With the majority of operating revenues coming from non-airline sources, in particular fuel sales (70% of operating revenues), the stability of the airport's financial profile and its ability to service outstanding debt obligations is inextricably linked to the health of its wholly-owned fueling operation. When Fitch originally rated the bonds the airport's gross margin from fuel sales stood at 38%, but increasing fuel expenses and elasticity have compressed gross margins over the past several years, currently standing at 27%. However, the airport's policy of adjusting fuel prices on a weekly basis to reflect increased costs of supply and prevailing market rates provides a degree of protection against further material erosions in gross margins from the fueling business. Gallon fuel sales from the airport's general aviation segment declined by approximately 12% in 2008, with further declines of 20% anticipated through 2009/2010, reflecting lower demand as a result of the recessionary economic environment in the U.S.

Airline activity continues to represent a fairly minor piece of the airport's overall business and financial profile. Nonetheless, PFC collections are an important source of revenue as the series 2005 A/B bonds are payable firstly from PFCs. Pricing policies and routing/service pattern adjustments by the Airport's primary air carriers have resulted in fluctuating levels of enplanements (and PFC collections) over the past several years, putting additional pressure on the profitability of the airport's fueling business to support ongoing operations and meet bond debt service.

Based upon the airport's proximity to Hartsfield-Jackson Atlanta International Airport, the prospect for increased or new commercial carrier service at the airport is extremely limited. However, the airport's uninterrupted history of scheduled commercial service and the origination and destination nature of the airport's traffic support a base level of demand. Atlantic Southeast Airlines, the airport's largest carrier (57% of enplanements for 2008) appears committed to continuing its long-standing presence in the market, and U.S. Airways Express, the airport's only other scheduled air carrier, has grown significantly over the past several years, now accounting for approximately 40% of enplanements.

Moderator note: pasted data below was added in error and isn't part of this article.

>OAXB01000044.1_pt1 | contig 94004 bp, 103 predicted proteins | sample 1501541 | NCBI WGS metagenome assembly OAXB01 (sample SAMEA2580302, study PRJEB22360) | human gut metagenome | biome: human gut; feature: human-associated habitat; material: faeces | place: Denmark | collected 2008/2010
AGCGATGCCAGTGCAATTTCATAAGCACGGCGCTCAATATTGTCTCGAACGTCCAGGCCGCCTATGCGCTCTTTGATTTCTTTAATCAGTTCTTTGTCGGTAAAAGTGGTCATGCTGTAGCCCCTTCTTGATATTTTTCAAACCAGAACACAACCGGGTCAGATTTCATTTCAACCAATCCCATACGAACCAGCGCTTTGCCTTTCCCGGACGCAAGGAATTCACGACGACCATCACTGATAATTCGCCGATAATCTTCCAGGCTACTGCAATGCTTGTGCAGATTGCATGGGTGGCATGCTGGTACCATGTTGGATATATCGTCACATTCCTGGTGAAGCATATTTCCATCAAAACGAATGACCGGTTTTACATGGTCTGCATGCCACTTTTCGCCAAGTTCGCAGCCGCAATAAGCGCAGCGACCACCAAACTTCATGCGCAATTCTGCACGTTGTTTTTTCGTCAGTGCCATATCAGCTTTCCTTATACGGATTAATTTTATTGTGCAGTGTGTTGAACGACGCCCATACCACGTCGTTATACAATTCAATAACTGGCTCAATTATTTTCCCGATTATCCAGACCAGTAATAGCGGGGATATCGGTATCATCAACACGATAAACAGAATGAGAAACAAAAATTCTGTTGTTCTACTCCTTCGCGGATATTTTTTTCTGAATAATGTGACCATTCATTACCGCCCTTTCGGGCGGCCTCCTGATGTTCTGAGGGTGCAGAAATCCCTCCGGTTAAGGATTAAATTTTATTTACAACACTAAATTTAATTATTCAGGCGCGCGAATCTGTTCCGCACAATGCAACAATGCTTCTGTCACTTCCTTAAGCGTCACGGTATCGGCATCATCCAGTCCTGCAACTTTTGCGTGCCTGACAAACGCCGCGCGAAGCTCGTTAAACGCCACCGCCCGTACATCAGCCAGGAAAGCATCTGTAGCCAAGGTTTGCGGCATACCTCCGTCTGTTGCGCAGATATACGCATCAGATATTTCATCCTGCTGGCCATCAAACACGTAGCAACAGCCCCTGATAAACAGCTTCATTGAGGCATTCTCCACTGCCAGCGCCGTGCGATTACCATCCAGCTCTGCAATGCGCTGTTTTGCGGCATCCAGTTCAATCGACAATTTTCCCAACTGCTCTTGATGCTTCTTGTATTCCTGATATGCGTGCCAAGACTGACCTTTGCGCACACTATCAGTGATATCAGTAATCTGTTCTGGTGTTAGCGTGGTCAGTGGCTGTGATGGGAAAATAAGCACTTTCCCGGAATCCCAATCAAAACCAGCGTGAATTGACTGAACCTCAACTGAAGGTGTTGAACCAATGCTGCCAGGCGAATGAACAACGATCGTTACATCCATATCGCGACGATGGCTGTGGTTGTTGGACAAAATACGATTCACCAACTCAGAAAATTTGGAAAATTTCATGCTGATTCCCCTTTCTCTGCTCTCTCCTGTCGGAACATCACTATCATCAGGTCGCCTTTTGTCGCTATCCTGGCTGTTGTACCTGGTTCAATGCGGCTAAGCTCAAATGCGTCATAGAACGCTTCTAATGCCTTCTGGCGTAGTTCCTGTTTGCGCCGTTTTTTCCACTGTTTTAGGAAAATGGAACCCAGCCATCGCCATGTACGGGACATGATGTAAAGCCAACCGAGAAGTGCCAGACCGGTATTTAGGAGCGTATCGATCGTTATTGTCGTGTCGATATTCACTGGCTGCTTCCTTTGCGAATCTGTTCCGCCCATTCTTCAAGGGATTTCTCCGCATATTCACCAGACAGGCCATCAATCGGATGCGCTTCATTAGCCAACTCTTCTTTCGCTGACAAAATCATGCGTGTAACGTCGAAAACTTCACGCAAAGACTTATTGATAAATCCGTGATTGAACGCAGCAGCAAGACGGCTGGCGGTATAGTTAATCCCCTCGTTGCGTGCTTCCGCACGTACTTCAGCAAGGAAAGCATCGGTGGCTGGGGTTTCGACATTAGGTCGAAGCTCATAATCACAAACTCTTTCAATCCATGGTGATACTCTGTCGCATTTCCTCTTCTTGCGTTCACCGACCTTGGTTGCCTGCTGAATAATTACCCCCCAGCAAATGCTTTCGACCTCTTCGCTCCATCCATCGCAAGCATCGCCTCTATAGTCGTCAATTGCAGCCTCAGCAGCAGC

Construction of the airport's new terminal began in 2005 and the date of beneficial occupancy was achieved on Dec. 9, 2007, with final demolition ending in February 2008 and final project completion achieved in July 2008. The total overall cost of the terminal project was $30 million, including construction services and program management. The terminal project was completed on time and within budget. The airport was able to secure federal and state grant funding for the terminal project significantly in excess of original projections. Airport management has advised that $8.8 million in remaining construction fund proceeds after successful completion of the new terminal will be deposited into the sinking fund accounts for the series 2005 bonds during fiscal 2009 ($7 million allocated to series 2005 A/B bonds and $1.8 million allocated to series 2005 C bonds). These funds should provide strong additional levels of funded liquidity to the series 2005 bonds, while being backstopped by the existing cash reserves which comprise the bond security package.

Fitch's rating definitions and the terms of use of such ratings are available on the agency's public site, www.fitchratings.com. Published ratings, criteria and methodologies are available from this site, at all times. Fitch's code of conduct, confidentiality, conflicts of interest, affiliate firewall, compliance and other relevant policies and procedures are also available from the 'Code of Conduct' section of this site.

Business Wire